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2.3, not Android 4.x, as we've mentioned in past discussions on the topic), Apple fanalyst Gene Munster doesn't really give much info on his iPhone prediction either. Munster has a record of making predictions mostly about Apple, and making his predictions sound good, but not have much info behind them. A couple years ago, he predicted that Apple would offer a free on-contract iPhone, but he didn't mention anything about the fact that the free iPhone would be the model from 2 years back, which is what Apple ended up doing.Of course, just like the Blaast CEO didn't mention which version of Android would be taking over emerging markets (we're assuming it will be Android
iPhone 6 (after 2013 has the iPhone 5S), and the iPhone 5 will likely be the free on-contract option from Apple, we're going to guess that the iPhone that will be $200 off-contract will be the iPhone 4. Because, as much as Apple may not want to give up an emerging market, the company also doesn't make devices for the ultra-low cost market, so it will likely just use old stock.Similarly, Munster has predicted that Apple won't want to just cede the emerging markets to Android, and as such will offer a $200 off-contract iPhone in 2014. Given that 2014 will bring the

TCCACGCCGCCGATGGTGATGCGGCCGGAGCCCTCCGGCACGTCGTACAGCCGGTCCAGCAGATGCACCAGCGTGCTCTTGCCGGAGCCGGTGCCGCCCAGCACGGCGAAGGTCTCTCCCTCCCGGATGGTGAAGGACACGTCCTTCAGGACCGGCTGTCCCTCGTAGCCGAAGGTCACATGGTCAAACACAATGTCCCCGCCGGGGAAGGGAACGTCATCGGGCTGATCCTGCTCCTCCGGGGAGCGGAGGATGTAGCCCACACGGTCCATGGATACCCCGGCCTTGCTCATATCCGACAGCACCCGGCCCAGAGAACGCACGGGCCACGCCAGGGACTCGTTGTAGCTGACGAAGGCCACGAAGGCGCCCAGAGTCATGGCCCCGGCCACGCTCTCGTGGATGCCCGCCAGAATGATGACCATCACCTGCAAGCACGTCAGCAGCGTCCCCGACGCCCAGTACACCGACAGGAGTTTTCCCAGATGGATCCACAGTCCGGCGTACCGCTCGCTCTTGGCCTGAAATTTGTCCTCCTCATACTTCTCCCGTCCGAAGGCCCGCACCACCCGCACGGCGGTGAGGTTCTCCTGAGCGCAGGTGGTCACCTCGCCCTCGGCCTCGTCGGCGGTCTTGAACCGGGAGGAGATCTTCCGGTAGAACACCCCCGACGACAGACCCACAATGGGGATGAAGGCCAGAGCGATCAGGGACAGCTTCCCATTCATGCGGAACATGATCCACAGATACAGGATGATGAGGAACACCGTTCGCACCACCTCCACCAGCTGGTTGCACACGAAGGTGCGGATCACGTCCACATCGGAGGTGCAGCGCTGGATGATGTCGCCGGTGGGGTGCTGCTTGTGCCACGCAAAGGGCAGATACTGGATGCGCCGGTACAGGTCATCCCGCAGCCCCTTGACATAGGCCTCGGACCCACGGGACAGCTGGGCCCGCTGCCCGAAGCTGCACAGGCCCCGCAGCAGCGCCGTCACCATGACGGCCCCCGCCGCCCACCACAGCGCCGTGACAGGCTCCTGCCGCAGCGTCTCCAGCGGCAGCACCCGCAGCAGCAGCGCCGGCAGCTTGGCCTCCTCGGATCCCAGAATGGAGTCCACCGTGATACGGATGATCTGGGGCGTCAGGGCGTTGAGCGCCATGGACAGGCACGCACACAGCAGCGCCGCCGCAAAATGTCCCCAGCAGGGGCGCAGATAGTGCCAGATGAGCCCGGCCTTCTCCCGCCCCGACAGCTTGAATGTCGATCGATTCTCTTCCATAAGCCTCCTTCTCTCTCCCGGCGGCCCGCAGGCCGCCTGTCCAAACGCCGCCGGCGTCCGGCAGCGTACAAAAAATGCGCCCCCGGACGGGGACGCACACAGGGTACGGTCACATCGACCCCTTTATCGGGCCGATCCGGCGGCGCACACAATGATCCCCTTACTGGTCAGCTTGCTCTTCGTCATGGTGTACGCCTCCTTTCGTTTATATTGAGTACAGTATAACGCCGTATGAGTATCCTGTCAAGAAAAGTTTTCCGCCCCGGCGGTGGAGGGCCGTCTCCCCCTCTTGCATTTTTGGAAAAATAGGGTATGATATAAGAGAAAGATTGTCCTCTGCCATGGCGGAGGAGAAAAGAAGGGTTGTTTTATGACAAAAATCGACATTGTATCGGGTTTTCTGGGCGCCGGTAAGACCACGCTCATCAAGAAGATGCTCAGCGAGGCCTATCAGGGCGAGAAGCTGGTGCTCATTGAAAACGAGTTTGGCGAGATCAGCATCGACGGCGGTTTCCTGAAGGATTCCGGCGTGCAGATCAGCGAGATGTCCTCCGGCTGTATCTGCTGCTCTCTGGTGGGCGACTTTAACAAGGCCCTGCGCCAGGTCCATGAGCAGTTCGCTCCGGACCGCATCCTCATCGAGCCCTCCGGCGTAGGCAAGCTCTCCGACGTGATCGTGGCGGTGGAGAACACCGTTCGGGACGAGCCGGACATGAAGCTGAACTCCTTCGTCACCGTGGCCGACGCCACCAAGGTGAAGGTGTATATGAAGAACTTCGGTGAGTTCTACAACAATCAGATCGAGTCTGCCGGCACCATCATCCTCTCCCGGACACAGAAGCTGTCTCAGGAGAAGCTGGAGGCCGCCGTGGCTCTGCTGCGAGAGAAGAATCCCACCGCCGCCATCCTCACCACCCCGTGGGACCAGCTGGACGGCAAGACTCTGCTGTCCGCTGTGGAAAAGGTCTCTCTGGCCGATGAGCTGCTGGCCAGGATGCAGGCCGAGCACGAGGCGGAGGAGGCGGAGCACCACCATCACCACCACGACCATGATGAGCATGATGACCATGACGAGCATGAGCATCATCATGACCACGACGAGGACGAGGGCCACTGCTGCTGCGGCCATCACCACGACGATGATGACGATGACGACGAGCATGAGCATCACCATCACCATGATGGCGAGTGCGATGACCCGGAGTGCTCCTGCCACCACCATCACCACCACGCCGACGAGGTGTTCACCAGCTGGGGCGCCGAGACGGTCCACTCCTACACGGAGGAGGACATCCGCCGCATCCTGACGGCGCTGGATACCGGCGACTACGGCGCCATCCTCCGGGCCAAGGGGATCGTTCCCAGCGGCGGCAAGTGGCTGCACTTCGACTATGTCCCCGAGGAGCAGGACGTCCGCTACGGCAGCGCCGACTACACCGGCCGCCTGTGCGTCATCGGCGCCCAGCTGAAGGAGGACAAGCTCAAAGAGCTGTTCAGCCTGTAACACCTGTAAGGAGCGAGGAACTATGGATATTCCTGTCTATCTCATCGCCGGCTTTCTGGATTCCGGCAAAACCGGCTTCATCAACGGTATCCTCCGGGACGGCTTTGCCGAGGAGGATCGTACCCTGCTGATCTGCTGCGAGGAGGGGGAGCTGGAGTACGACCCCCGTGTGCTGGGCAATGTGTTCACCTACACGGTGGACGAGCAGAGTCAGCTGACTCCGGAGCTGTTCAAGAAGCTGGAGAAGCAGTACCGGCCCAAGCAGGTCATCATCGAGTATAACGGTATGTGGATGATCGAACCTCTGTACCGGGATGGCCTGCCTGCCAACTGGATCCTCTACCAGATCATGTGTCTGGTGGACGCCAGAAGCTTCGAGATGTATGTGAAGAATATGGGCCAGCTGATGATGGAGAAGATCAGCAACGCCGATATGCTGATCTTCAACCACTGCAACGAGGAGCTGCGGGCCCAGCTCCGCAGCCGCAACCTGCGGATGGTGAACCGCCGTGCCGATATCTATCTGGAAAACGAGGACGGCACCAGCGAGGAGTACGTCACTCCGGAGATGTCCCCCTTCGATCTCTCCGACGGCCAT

If we're right on our predictions, that would mean that by 2014, Android devices will be cheap enough to be (at best) running Android 4.0 on ultra-low cost handsets. This would mean that the folk in emerging markets will have the choice between an Android handset with hardware and software that is at least 3 years old, and an Apple handset that could be as much as 4 years old. It's hard to say what version of iOS will be functional on a handset that old now that the iOS software has been put in new hands (and those hands may be tempted to push the platform faster).
Still, even if Apple does bring a $200 iPhone to market in 2014, and it isn't a terribly old piece of hardware, the question still stands: Is $200 cheap enough to be successful in emerging markets? The reason that emerging markets are still emerging is because the population doesn't tend to have a lot of disposable income (or the predilection for falling into debt like many Americans.) Because of this fact, many manufacturers have been aiming at sub-$100 prices for smartphones in these markets. Apple could very well try a $200 iPhone, but those without disposable income tend to not want to pay an Apple tax when there is a less expensive option available.
source: Business Insider